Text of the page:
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Comment Posting Word and other document type resumes (Score 1) 233

Word has a little box under properties fro "keywords". The keywords are not visible in the Word document but a search through Word resumes will see those keywords. And there seems to be no limit on the number of keywords. Same is true for HTML and other types. You dump in a huge list IT and comp sci words and every search hits on your resume. You get a phone call "I'm calling you because of your experience with ...(not having actually read your resume, you hear shuffling of paper as he goes through your resume looking for the skills he searched on.)

Comment He is a complete moron (Score 1) 441

I'm 63. I design and build my own computers, I do heterogeneous parallel programming, something which this jerk undoubtedly can't spell much less understand what it is or do it. I program FPGAs and experiment with various pieces of hardware, software and shit he can't imagine. I just came back from VLDB (the Intl. Conference on Very Large Databases) in Istanbul where I attended a workshop on hardware accelerated databases, which is my interest. I work with Oracle Exadata Machines. I've talked with developers of Hadoop and from Yarcdata (a subsidiary of Cray), while this guy was jerking off some VP at a large corporation trying to make a sale. $100 says he doesn't know what a TLB is or why it exists. Yes, things are changing at an exponential rate so reading voraciously and getting your hands dirty is what keeps you ahead. In a technical debate I could cut him to pieces. Oracle is working with Fujitsu on a new processor specifically design for databases - their Exadata systems, which I have worked with, are specifically designed for databases and already have such capabilities as moving part of the query processing to the storage node reducing the disk reads required. SAP doesn't stand a chance against a company that can deliver hardware that run the software much faster than general purpose machines. I mentor little shits like him.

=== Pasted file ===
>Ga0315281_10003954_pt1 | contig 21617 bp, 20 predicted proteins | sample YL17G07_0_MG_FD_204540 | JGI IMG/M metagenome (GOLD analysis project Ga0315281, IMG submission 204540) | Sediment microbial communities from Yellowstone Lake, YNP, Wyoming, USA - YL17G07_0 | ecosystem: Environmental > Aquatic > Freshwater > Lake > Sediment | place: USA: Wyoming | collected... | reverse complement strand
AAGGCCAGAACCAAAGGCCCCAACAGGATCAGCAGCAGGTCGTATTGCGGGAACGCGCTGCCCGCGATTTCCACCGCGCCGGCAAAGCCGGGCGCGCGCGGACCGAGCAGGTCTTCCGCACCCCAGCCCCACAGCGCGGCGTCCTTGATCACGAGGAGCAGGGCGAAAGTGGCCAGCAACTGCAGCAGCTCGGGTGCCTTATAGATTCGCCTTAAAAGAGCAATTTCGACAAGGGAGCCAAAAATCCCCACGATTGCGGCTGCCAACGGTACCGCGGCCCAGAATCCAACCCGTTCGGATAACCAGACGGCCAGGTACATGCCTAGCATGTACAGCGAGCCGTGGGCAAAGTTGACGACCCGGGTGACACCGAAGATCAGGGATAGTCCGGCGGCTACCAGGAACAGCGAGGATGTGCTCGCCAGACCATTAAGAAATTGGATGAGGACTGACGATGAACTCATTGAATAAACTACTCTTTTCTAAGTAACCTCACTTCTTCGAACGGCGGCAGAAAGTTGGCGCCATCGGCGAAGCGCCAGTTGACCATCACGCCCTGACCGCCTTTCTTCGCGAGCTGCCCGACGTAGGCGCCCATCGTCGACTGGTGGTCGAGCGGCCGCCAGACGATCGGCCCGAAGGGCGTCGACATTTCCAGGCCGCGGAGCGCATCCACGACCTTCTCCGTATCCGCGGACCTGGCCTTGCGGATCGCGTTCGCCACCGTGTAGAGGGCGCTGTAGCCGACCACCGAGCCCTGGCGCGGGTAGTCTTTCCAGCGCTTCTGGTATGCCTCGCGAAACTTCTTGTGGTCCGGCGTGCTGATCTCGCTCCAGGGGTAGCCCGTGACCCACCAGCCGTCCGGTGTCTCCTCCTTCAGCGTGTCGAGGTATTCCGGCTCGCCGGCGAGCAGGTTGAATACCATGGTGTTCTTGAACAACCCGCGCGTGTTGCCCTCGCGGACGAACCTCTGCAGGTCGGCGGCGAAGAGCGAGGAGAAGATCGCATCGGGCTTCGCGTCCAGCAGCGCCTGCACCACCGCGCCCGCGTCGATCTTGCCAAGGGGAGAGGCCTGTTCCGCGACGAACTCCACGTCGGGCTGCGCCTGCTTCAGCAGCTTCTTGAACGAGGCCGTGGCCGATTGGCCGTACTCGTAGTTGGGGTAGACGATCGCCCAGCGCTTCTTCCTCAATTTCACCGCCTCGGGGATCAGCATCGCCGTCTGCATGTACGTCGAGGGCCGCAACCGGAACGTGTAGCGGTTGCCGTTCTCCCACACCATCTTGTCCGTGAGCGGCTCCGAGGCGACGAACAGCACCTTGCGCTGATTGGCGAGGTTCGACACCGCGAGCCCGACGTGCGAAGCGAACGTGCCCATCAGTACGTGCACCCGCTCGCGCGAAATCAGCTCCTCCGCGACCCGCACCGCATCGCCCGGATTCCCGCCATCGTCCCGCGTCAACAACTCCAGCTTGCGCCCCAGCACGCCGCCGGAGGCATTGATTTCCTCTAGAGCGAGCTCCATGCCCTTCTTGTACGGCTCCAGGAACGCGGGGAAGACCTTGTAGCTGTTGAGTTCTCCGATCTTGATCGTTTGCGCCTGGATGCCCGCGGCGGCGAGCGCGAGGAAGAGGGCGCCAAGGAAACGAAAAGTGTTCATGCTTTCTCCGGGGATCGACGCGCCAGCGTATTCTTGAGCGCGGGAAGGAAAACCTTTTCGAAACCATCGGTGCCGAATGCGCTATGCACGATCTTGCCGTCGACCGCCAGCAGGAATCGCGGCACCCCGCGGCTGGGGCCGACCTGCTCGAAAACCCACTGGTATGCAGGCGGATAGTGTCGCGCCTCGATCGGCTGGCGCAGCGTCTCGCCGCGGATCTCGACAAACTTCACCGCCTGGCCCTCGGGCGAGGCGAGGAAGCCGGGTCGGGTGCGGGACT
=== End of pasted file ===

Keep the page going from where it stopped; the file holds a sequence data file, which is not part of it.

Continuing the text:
Comment Change your line of business (Score 1) 547

When I designed a database to store sequenced DNA and it's attendant "annotation", clients had to subscribe individually to about 80 feeds (beyond a few free ones) of data. Each one was a negotiated rate and contract. A client told me that if I could negotiate with all of these sources and deliver data from a single source, he sou;d make me an extremely wealthy man. I found that the only way to accomplish this would be bribes, beatings and blackmail. This is why Netflix has a lineup of movies for streaming that include the worst movies ever made, from "Amazon Women on the Moon" to "Nazis from the Center of the Earth". There is no reason why every movie, every made, in every language couldn't be available to stream on the web. Movies aren't that big and bandwidth is growing. I watch HD movies over wireless - no problem. Negotiating with the movie owners and getting reasonable contracts is the problem. He who can do this will become a very wealthy man (or woman). DVDs, CDs, etc. are used less and less to distribute everything, including software. If you must, at least for the moment, sell the DVDs that people can't get anywhere else.

Comment Colleges and Universities are dinosaurs (Score 2) 530